Loading in 2 Seconds...
Loading in 2 Seconds...
“Challenges to Development of Cluster Policies: cross-country perspective”. Dr. Adnan Seric, UNIDO. Delhi, February 2014. Presentation outline. Overview: setting the stage Case Study: Vietnam (Dr. Nicola Coniglio) Case Study: Montenegro (Mr. Niksa Bulatovic).
Download Policy: Content on the Website is provided to you AS IS for your information and personal use and may not be sold / licensed / shared on other websites without getting consent from its author.While downloading, if for some reason you are not able to download a presentation, the publisher may have deleted the file from their server.
“Challenges to Development of Cluster Policies: cross-country perspective” Dr. Adnan Seric, UNIDO Delhi, February 2014
Presentation outline • Overview: setting the stage • Case Study: Vietnam (Dr. Nicola Coniglio) • Case Study: Montenegro (Mr. Niksa Bulatovic)
Changing patterns of investment &trade flows… • …resulting in new global conditions of competition: - resources, markets, skills (technology) • Presenting developing countries, in particular, with a policy challenge: - how to access markets, ICT, skills, etc. • Renewal of interest in industrial policy - not only a developing country phenomenon Cluster policy considered integral part of the “IP toolbox”
Why is there a case for cluster policy? • Econ 101: in presence of specific ‘market failures’ corrective measures may be required • Typically, the case for policy interventions linked to presence of local externalities: - information asymmetries - coordination failure
What are possible policy answers? • Policy maker may resort to traditional approaches: vertical and/or horizontal IP alternatively : • Target specific public policies at clusters to compensate for underinvestment in a particular type of activity: - examples include: export & investment promotion, S&T infrastructure, workforce development programmes, setting standards, etc. • Create platforms for joint collaboration (“Cluster Initiatives”) as a means of avoiding externalities in the first place: - upgrading of companies and cluster relevant business environment - strengthening forward and backward linkages
global national local Cluster-based approach to policy intervention more efficient way of targeting GOV support usually a basket of sector specific measures and targeted interventions at cluster level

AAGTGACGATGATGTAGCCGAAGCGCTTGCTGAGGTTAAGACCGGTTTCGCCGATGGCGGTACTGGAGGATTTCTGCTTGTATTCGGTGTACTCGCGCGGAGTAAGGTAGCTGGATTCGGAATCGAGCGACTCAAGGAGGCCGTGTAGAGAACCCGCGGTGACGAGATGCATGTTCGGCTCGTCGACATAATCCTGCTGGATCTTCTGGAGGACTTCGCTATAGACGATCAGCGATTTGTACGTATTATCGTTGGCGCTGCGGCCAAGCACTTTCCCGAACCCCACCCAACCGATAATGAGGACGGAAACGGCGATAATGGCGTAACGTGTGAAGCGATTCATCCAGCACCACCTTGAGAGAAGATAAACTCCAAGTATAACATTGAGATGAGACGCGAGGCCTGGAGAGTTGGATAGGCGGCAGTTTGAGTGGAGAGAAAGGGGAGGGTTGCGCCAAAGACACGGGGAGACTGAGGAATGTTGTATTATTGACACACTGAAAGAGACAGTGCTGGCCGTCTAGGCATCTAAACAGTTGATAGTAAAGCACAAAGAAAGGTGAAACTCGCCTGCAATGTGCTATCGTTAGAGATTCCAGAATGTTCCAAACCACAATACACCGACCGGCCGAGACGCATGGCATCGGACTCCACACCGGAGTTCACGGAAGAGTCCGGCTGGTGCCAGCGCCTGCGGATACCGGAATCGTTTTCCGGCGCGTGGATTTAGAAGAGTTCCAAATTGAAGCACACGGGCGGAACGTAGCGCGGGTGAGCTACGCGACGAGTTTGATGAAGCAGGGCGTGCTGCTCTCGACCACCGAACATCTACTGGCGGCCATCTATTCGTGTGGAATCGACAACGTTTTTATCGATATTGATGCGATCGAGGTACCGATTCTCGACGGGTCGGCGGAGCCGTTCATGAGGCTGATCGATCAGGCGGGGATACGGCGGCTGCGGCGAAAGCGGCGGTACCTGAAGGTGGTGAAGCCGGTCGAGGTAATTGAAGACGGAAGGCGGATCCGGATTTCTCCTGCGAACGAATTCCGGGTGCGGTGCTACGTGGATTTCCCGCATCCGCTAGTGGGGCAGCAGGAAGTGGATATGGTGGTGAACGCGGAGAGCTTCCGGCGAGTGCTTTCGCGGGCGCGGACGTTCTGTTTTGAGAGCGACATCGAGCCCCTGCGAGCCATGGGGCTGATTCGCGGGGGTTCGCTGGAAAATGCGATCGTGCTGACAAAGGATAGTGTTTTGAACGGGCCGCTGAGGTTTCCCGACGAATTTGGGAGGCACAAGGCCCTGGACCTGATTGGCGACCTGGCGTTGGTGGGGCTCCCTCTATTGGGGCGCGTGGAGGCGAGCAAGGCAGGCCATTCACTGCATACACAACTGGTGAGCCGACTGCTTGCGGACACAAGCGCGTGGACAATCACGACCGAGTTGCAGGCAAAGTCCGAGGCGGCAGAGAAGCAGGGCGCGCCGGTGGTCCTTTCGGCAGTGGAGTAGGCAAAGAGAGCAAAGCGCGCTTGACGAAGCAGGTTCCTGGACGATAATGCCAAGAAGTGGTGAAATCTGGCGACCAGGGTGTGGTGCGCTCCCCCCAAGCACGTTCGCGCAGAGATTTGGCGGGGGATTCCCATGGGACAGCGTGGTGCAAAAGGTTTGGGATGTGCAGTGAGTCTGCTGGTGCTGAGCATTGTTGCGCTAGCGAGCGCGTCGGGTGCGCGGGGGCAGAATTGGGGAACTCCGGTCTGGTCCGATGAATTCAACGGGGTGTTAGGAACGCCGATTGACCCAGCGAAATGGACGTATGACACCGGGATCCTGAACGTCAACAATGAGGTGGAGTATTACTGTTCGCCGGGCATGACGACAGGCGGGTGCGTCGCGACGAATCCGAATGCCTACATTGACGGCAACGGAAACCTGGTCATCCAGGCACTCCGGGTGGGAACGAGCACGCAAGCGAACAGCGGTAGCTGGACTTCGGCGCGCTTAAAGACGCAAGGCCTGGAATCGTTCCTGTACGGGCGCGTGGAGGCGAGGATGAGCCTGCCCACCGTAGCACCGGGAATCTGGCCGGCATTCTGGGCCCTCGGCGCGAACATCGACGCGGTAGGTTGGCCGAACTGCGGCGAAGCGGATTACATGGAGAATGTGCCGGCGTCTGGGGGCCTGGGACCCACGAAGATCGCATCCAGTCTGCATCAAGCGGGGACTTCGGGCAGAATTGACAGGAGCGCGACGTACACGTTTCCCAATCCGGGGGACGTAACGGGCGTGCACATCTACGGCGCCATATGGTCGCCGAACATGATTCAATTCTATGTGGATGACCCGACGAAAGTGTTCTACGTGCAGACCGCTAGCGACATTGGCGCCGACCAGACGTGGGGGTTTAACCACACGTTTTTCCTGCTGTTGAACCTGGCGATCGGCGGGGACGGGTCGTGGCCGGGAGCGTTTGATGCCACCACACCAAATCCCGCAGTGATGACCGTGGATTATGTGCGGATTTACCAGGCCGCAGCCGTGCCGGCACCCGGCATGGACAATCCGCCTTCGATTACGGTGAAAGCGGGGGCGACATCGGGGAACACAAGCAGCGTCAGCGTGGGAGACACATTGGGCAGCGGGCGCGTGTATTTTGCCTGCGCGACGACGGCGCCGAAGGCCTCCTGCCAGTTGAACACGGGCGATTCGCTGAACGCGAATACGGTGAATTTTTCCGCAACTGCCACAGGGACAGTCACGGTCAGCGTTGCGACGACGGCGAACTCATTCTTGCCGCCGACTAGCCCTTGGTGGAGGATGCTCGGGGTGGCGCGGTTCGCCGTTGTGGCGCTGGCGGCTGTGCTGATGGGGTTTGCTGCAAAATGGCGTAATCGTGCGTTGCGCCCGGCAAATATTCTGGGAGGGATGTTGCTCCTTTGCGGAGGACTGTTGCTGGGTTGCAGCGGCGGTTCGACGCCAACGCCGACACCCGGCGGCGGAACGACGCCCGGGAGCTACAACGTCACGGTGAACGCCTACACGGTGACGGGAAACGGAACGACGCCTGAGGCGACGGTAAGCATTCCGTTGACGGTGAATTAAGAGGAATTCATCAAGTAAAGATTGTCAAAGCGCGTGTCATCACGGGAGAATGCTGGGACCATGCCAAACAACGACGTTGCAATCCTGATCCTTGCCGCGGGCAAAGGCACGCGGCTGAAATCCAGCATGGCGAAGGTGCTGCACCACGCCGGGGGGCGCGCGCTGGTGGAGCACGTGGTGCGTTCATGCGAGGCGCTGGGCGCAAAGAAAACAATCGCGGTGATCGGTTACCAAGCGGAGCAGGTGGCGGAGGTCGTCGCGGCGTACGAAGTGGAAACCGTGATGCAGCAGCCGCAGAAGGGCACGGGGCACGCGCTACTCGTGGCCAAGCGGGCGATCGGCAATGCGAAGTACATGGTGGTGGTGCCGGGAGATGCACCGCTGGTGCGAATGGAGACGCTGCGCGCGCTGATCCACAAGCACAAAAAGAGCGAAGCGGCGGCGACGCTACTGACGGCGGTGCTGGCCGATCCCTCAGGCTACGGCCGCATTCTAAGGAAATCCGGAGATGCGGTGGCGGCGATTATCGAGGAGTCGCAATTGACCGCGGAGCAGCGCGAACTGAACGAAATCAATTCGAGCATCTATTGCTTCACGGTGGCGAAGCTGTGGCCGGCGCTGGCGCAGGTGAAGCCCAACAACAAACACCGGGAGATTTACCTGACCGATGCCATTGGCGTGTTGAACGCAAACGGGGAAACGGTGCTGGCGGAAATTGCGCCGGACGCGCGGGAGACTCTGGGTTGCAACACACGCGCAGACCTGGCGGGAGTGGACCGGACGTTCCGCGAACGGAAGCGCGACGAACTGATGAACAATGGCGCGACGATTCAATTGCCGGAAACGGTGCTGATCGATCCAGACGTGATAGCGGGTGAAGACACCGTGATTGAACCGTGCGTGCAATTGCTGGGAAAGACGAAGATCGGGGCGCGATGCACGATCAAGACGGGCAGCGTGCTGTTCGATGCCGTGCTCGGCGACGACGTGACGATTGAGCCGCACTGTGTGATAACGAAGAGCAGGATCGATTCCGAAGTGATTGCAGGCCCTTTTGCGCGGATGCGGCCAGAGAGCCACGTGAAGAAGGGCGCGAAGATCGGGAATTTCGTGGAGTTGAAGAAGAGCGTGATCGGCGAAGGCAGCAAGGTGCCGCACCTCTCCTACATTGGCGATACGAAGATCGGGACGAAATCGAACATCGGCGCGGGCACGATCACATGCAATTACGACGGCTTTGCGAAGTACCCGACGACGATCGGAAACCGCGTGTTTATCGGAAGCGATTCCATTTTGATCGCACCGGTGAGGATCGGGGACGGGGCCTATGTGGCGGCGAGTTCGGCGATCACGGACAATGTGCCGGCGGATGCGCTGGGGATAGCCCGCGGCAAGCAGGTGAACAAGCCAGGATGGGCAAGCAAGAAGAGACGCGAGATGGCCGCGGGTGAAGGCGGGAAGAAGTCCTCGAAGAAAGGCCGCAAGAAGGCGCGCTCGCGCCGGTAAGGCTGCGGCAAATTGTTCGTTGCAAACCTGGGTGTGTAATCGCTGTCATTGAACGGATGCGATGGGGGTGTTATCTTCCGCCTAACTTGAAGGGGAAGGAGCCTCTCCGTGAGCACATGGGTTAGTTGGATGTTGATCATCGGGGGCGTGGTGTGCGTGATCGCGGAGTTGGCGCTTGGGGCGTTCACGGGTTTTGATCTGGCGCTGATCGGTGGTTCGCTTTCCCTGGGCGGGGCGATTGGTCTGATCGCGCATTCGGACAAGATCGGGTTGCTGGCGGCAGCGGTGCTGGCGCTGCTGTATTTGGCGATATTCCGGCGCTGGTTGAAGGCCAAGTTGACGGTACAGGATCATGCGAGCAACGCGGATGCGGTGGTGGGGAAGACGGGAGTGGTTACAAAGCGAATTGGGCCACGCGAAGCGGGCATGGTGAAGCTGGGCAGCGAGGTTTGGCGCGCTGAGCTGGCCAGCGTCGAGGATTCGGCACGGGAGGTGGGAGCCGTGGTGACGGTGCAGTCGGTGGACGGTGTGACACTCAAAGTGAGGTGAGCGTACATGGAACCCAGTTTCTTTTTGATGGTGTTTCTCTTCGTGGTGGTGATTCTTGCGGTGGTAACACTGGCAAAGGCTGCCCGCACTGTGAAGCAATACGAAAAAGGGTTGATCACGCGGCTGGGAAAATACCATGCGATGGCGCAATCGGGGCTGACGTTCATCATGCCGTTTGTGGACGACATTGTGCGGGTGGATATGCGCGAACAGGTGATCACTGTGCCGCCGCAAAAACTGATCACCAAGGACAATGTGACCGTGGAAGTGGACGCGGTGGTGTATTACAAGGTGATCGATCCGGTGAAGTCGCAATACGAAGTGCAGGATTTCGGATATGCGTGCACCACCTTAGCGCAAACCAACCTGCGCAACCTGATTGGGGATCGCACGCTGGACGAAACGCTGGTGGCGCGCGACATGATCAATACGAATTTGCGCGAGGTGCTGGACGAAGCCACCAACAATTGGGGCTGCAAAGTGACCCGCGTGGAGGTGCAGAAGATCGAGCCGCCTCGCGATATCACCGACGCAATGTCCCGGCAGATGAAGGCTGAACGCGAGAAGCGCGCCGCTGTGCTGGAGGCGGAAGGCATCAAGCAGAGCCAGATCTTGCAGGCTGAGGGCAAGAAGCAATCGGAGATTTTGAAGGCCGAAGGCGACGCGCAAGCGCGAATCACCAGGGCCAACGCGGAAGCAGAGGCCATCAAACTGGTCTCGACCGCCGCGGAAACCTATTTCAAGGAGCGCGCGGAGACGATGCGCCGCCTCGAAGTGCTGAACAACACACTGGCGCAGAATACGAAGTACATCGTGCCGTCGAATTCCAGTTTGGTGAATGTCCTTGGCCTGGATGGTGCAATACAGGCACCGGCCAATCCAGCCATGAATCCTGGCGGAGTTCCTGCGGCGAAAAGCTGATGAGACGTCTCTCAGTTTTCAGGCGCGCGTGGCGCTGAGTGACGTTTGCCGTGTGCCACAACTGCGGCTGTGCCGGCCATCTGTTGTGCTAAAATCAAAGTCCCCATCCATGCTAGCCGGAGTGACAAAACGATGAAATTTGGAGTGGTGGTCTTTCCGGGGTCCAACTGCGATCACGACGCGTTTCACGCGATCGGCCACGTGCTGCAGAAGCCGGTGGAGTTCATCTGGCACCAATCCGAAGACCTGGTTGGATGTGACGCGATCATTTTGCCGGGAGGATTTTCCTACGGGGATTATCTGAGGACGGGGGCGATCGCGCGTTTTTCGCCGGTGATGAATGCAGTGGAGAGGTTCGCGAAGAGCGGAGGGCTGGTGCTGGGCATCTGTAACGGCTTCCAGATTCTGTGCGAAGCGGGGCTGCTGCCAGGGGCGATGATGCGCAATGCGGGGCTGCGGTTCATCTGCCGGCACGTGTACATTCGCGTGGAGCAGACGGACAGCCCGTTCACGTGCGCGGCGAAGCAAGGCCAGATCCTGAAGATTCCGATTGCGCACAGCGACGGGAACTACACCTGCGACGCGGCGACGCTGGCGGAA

Is there an optimal approach to cluster policy? competitiveness agglomeration
Is there an optimal approach to cluster policy? competitiveness “Big Push” agglomeration efforts in developing countries often shortsighted primarily focused on increasing agglomeration
Evolution of how we think about policy at large: from market- to systemic failures Institutions do (obviously) matter! In the context of developing countries: • Policy formulation process remains largely uninformed - leading to wrong set of incentives • Policy makers fail to develop effective policy frameworks - vision beyond the individual policy plan? • Lack of capabilities and resources to execute Thus, policy is often confused with paper!
Zooming in on the opportunities for development of more effective cluster policies I. Policy analysis - need for neutral and reliable information on clusters (cluster mapping, “observatories”, etc.) II. Policy context - need to better tailor the interventions (incentives) to existing and emerging local circumstances of different clusters (e.g. natural vs. engineered, emerging vs. mature) III. Policy design - need for better stakeholder alignment via improved design of joint collaboration platforms
…continued IV. Policy coordination - need to better link cluster policy to other industrial policy tools, e.g. value chain development, export and investment promotion, etc. V. Policy evaluation - need for better M&E frameworks to close the policy loop and enable policy up-scaling Lastly, as majority of cluster initiatives in DCs are donor-driven many of the challenges relate to ‘us’ (IDC) as much as they relate to ‘them’ (clients)!